I have not met many in the legal community who either expected or welcomed the “Leave” vote in the EU referendum. Nevertheless, the profession has not been slow to address the implications, as is apparent from the content of this month's Journal – compliments to our contributors.

We are now in the curious position of having a result with a majority vote that represents various, often conflicting, opinions (such as on the key questions of the single market and freedom of movement), leaving us facing an uncertain future. The question has been raised, to what extent Parliament should consider itself bound by an advisory referendum, when part of the Leave campaign was based on restoring parliamentary sovereignty and a clear majority of MPs supported EU membership as in the national interest. Parliament having offered the referendum in the first place, it would be difficult to take the line that it should discount the result, despite the narrow majority, and it is right that negotiations begin on the terms on which withdrawal will actually take place.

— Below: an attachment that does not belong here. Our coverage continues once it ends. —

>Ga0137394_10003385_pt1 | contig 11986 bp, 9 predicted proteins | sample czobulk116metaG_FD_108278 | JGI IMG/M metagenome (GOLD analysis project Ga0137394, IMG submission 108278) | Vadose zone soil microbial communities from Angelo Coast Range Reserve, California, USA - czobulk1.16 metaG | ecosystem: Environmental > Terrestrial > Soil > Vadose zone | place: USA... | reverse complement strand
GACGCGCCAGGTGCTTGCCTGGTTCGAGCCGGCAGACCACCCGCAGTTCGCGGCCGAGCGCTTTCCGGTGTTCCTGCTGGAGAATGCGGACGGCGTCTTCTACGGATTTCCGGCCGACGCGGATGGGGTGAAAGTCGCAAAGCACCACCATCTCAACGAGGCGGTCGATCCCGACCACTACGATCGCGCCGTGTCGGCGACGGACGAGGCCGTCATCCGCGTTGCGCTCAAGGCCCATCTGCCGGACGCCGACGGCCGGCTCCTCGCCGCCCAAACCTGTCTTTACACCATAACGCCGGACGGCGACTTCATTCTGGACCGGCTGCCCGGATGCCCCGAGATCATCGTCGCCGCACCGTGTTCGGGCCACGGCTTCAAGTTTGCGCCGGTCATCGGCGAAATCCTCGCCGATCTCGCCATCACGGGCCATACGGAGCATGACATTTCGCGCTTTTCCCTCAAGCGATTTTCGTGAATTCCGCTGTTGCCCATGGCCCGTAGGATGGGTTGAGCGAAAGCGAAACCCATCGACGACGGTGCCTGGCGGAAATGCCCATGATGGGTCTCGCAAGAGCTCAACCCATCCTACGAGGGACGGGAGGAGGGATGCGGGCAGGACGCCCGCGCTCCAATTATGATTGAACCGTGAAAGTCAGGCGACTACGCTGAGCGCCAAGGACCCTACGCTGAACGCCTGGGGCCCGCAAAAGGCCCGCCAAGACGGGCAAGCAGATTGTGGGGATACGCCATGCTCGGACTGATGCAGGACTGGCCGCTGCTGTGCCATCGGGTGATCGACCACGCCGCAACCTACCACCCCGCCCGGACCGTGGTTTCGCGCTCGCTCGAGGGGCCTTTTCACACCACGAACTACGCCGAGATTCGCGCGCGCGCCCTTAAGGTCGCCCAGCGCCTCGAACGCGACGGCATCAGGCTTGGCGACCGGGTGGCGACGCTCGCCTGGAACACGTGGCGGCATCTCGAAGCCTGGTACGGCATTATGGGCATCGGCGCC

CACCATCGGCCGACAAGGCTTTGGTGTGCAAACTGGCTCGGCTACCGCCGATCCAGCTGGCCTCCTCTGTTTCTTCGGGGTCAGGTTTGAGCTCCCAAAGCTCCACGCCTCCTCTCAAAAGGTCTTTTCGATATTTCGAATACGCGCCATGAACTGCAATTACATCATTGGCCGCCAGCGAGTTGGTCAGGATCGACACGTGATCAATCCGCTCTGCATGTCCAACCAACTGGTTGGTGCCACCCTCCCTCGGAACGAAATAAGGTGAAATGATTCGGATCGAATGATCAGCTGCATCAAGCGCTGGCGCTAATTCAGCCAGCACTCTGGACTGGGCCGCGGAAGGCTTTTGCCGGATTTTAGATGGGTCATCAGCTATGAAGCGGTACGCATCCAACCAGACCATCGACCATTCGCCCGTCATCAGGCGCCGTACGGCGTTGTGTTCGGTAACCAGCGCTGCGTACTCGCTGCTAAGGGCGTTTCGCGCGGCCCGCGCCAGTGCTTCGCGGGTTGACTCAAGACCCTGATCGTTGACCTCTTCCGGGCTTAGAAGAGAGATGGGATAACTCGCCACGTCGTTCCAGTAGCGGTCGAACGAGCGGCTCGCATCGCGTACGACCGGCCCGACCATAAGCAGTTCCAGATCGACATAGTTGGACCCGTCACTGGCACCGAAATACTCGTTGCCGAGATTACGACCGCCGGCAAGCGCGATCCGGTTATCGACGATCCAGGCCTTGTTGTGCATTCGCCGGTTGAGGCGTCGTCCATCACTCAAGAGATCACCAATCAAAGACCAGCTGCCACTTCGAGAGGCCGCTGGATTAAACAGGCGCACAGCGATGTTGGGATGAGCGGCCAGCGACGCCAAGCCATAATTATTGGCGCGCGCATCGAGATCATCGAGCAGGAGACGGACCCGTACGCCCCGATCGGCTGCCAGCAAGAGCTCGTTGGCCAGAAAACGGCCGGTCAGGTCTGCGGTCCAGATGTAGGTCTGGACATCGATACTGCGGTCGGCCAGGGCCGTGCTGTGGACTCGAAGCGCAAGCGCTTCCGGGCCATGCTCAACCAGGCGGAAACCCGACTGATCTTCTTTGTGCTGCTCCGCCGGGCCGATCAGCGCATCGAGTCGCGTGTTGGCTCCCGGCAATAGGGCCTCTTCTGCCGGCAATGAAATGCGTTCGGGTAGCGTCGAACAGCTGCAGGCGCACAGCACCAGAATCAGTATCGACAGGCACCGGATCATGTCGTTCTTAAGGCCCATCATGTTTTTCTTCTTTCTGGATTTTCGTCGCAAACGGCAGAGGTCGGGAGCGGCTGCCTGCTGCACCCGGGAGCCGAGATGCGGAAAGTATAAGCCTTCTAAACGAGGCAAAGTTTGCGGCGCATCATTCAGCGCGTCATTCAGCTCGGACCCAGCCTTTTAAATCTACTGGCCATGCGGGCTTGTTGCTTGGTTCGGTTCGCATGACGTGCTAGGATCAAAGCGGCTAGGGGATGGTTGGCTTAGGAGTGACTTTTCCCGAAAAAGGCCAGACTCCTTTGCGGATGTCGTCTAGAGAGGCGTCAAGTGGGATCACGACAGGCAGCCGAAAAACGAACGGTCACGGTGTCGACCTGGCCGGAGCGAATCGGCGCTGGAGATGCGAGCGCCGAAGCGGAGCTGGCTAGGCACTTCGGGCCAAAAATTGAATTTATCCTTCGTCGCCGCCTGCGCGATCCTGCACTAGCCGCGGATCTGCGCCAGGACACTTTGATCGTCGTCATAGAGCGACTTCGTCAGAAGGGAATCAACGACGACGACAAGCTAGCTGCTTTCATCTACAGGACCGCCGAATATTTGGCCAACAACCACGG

But at this stage no one claims to know how the outcome will look, or to what extent it will reflect the wishes of those who voted to leave. (That is irrespective of the separate Scottish question, canvassed in our lead feature.) Given the importance of the decision, should there not be some further democratic decision of the people, once the picture becomes clearer but before we pass the point of no return?

Admittedly there are question marks over the practicalities. The other member states are pressing for the UK to get on with starting the article 50 withdrawal process and get the whole business over with as soon as possible. How they would react to some future collective change of mind can only be guessed at. And at present they are insisting that no talks will take place ahead of the formal article 50 notice – while expert opinion is divided as to whether a notice, once given, can be withdrawn before it takes effect.

But the EU does recognise practical politics, and if the other member states do not want Britain to leave, it would be in their interests as well as ours to give the people the chance to answer the question, in effect, “This is what Brexit actually means; is that what you want or do you wish to remain as we were?” Our own politicians should now propose that course of action as the right one for the whole country.